Saturday: We go on a wine tour
Last weekend, out of the blue, Ken said, “Hey, why don’t I take you and your dad on a wine tour?” And I was like, “Hells to the yeah!” because Ken doesn’t really like wine, so he’s happy to just drive and take cool photographs like the one I’m using today. Dad was down for it, because who wouldn’t want to spend an entire day drinking wine? Well, maybe some people, but not us. We set off for the Beamsville Bench with a plan to hit at least 5 different wineries. Now, if you’re unaware of this, Ontario is a great wine-producing province, but the vast majority of the really good stuff cannot be found in the LCBO, the super-controlling entity which is the only place in town to buy alcohol, and where small wineries have to pay a lot of money and produce a lot of wine to get on the shelves. I shouldn’t say “the only place in town” though, because there’s also the corporate “wine shoppes” in some big grocery store chains that only sell Vincor wines, or what I like to call “Vincorps”. Vincor is the eighth largest wine producer in the world and trades on the stock market, unlike the independent wineries, who just hope that people will come to their tasting bars and maybe buy a bottle or two. This isn’t to say that corporate wine isn’t good, but there’s just no sense of adventure like there is on a tour of independent wineries—as you will soon see.
First stop: Peninsula Ridge.
Don’t be put off by the seemingly oxymoronic name—the main house IS on a bit of a hill, and the Niagara Peninsula is around SOMEWHERE. Peninsula Ridge is one of our favourites, mostly because they’re generous with their samples. 4 tastings for $5, which sounds like a bit of a cheek, but if you buy a bottle, they waive the tasting fee. Dad and I were in our element, while Ken wandered the property taking pictures. We’d been there before, and Dad and I started reminiscing:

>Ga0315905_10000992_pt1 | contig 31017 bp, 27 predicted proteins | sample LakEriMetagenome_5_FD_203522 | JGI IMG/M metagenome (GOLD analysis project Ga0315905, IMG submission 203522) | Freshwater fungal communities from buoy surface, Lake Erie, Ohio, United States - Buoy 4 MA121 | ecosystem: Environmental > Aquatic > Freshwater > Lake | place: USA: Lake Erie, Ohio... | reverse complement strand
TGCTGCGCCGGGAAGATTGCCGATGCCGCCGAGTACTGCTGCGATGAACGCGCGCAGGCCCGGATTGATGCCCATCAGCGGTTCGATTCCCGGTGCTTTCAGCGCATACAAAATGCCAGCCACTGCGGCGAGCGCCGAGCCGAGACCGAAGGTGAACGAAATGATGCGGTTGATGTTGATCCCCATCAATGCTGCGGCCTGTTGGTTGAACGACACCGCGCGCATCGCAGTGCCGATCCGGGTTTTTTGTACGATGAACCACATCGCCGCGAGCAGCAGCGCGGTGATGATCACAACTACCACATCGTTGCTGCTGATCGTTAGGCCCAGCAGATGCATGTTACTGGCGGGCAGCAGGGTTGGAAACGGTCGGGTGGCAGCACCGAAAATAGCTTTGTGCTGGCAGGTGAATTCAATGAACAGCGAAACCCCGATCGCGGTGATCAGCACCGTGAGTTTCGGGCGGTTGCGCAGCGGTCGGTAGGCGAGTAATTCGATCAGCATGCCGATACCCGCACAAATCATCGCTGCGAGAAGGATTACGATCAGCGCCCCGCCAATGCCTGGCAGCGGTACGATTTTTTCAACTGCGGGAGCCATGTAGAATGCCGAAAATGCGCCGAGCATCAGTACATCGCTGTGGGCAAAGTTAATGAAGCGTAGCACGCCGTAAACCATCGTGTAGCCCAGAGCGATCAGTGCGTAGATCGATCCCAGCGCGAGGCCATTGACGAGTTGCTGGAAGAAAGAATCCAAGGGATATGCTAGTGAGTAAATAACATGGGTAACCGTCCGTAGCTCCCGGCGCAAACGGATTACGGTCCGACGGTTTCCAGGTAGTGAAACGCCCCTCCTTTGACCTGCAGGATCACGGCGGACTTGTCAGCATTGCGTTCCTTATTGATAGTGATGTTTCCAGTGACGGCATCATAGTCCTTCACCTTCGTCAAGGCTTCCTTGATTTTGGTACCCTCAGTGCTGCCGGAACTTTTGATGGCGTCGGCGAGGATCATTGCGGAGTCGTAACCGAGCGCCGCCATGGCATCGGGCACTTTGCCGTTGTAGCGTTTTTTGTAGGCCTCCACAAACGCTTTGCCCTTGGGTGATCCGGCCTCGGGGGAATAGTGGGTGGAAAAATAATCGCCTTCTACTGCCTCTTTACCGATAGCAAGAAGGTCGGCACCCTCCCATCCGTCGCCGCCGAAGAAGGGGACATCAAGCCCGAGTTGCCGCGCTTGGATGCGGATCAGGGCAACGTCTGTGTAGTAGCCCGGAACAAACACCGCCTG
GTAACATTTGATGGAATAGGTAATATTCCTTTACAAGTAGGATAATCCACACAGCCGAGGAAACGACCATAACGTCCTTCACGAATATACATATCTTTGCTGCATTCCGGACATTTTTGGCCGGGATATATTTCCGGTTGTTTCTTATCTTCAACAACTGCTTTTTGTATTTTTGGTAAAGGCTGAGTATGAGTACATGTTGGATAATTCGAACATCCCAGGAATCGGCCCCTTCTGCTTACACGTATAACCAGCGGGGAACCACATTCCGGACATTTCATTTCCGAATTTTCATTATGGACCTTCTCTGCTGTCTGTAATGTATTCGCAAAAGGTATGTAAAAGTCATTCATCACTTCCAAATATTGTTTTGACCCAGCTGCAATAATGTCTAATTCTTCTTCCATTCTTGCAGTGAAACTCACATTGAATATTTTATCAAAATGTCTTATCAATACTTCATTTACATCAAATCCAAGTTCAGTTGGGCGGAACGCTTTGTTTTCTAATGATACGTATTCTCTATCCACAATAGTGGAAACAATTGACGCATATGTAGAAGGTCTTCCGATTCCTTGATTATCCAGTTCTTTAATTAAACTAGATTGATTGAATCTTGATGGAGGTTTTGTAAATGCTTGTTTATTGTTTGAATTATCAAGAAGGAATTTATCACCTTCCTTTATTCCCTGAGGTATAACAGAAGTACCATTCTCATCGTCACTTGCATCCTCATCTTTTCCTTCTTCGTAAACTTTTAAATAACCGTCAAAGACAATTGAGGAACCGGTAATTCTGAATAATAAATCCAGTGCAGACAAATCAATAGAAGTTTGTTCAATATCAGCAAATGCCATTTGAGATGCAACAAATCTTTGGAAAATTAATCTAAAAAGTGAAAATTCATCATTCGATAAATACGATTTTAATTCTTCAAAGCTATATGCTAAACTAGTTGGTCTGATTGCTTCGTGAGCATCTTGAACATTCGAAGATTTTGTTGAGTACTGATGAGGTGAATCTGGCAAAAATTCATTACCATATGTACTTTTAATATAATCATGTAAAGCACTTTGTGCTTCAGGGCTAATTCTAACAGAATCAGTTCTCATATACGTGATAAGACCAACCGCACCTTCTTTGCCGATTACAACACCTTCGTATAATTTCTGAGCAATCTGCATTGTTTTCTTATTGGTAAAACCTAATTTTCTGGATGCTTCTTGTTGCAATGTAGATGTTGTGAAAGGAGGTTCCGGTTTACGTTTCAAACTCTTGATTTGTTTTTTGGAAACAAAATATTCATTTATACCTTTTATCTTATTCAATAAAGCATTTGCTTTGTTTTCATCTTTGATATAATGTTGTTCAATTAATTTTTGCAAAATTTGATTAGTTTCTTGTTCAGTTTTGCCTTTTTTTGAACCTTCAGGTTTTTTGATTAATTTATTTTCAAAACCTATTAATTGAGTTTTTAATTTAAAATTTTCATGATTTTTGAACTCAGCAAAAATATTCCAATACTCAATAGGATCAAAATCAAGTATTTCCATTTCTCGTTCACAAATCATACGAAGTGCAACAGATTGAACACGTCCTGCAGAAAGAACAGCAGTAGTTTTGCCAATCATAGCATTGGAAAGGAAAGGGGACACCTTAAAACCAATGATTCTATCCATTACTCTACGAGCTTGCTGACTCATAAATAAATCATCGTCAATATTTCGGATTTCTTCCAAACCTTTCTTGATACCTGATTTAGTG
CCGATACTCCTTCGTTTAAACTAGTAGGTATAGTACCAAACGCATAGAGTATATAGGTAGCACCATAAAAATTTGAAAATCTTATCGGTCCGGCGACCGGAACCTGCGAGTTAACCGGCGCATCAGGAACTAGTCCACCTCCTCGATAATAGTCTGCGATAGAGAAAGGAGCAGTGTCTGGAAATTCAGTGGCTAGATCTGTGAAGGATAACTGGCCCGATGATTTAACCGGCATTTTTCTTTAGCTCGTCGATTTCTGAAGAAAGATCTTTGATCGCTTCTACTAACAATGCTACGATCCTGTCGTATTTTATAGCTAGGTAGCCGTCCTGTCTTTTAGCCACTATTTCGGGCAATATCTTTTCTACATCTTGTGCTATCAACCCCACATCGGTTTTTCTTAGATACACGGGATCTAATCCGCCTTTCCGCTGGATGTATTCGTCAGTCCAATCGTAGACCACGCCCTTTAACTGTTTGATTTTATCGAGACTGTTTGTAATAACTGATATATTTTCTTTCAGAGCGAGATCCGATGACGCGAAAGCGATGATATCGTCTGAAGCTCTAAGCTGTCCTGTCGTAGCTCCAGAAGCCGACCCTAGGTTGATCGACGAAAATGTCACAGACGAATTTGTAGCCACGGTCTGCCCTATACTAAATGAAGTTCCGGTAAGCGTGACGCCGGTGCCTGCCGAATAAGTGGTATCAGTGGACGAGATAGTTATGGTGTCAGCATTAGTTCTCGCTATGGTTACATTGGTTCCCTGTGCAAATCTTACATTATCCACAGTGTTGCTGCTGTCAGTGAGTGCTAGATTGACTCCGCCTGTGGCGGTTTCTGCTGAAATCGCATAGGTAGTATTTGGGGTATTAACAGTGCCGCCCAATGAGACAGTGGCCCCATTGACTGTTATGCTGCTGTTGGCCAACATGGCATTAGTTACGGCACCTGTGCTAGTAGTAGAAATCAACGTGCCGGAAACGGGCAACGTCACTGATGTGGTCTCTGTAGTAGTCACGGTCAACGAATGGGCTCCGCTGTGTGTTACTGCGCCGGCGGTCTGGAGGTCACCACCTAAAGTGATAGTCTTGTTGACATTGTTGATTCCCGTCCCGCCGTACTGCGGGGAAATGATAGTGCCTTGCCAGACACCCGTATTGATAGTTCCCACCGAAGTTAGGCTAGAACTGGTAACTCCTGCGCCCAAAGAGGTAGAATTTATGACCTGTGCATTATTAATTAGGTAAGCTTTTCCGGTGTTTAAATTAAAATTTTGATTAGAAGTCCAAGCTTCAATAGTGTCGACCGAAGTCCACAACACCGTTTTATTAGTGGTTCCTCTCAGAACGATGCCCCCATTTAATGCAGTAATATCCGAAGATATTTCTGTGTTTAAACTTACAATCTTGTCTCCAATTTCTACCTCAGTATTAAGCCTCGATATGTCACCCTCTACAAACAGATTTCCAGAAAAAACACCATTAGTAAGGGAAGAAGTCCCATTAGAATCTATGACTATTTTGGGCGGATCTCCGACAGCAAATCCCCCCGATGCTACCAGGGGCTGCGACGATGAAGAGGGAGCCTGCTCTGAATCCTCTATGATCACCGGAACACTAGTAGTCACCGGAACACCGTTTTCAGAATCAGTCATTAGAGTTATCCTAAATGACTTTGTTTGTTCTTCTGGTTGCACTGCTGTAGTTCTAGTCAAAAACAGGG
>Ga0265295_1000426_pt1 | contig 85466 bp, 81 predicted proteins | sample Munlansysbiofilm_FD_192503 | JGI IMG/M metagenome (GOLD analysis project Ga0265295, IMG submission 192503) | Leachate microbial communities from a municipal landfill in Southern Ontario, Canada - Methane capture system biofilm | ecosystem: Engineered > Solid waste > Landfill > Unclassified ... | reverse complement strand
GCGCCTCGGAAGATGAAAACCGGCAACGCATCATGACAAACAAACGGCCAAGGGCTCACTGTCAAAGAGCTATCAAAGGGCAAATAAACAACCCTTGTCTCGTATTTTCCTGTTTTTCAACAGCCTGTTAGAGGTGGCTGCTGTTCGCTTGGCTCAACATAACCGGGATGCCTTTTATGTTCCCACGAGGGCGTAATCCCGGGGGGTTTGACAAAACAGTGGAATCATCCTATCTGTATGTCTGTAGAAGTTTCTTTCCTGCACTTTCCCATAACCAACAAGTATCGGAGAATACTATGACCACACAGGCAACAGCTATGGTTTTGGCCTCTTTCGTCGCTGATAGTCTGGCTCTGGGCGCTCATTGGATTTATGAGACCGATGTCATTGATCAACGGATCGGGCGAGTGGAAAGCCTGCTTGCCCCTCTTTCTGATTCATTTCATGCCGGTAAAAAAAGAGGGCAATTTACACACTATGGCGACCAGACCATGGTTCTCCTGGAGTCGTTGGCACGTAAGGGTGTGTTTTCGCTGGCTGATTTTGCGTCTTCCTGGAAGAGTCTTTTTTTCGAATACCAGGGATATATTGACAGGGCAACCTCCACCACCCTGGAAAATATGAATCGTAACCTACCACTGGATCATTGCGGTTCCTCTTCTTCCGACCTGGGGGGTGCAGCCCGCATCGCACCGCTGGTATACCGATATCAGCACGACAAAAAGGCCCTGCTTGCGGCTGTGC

Dad: Remember that Meritage from a couple of years ago?
Me: The one where the tasting notes said the flavour on the palate was “leather and pipe tobacco”?
Dad: And it tasted like someone had strained it through an old wallet?
Girl Behind Counter: ?
She didn’t seem to know a lot about wine, but she kept offering to let us try other stuff, and by the fourth sample, we were pretty much old friends, as so often happens on these outings. We left with four bottles (I’m drinking the Sauvignon Blanc as I write this) and a decidedly warm glow.
Second stop: Angel’s Gate
Another strange name, as you won’t see any angels hovering about, but there ARE very large gates. Angel’s Gate is another tried and true place, but the serving sizes are somewhat less than generous, and the tasting fee is only waived if you spend $50, which IS a bit of a cheek. It was harder to tell if the wines were good, since we were only given a scant mouthful, but the server was friendly and knowledgeable, and conceded that, if we spent $50 combined, which seemed pretty likely, she’d waive the $5 apiece tasting fee. At one point, I looked up and realized that high above the bar, there was a door leading to a balcony which had no railings—it was just a plinth sticking out into the air. I asked the woman about it, and she said, “Oh, we’ve been doing some renovating—the offices are up there, but the door’s locked from the inside.” I was like, “Thank god, because I can’t think of a worse combination than a balcony without railings in a place where people can get drunk.” Which is maybe why they only give you a splash rather than a slosh. We each bought a couple of bottles, while Ken wandered around taking pictures, and I realized that after she rang mine in, she quickly scanned a bar code on the counter next to the cash register. I’d been to the eye doctor last week, and was happy to hear that my post-laser surgery eyes were better than 20/20, so I could clearly see that under the bar code, it said “Tasting Fee”. I called her on it, and she quickly took it off my bill. Thanks, laser beams. Besides, that was never $5 worth of wine—maybe $2.25 tops.
Third stop: Mountain Road Wine Company
It wasn’t quite noon yet, and Ken was insisting that we go somewhere that we’d never been before, which was tricky because we’ve been to most of the wineries in that area over the years. Then we passed a sign outside a small, red tarpaper barn that said, “Mountain Road Wine Company”.
Ken: Let’s go there.
Me: It’s a broken down lawn mower shed!
Dad: It looks like there’s a dirt road leading somewhere. Maybe the winery’s down that way.
We drove down a laneway that was littered on either side with old cars, appliances and heavy machinery. A couple of weeks ago, I saw a T-shirt that said “Paddle faster. I hear banjos,” and that’s how I was feeling. Now, maybe you’re thinking, “Oh—they got to the end of the lane, and it was a magical, wonderful place with amazing wine!” And you would be sadly wrong. The “winery” was in the walkout basement area of a bungalow. The proprietor was watching Netflix on his computer when we walked in, and he looked totally shocked to see us.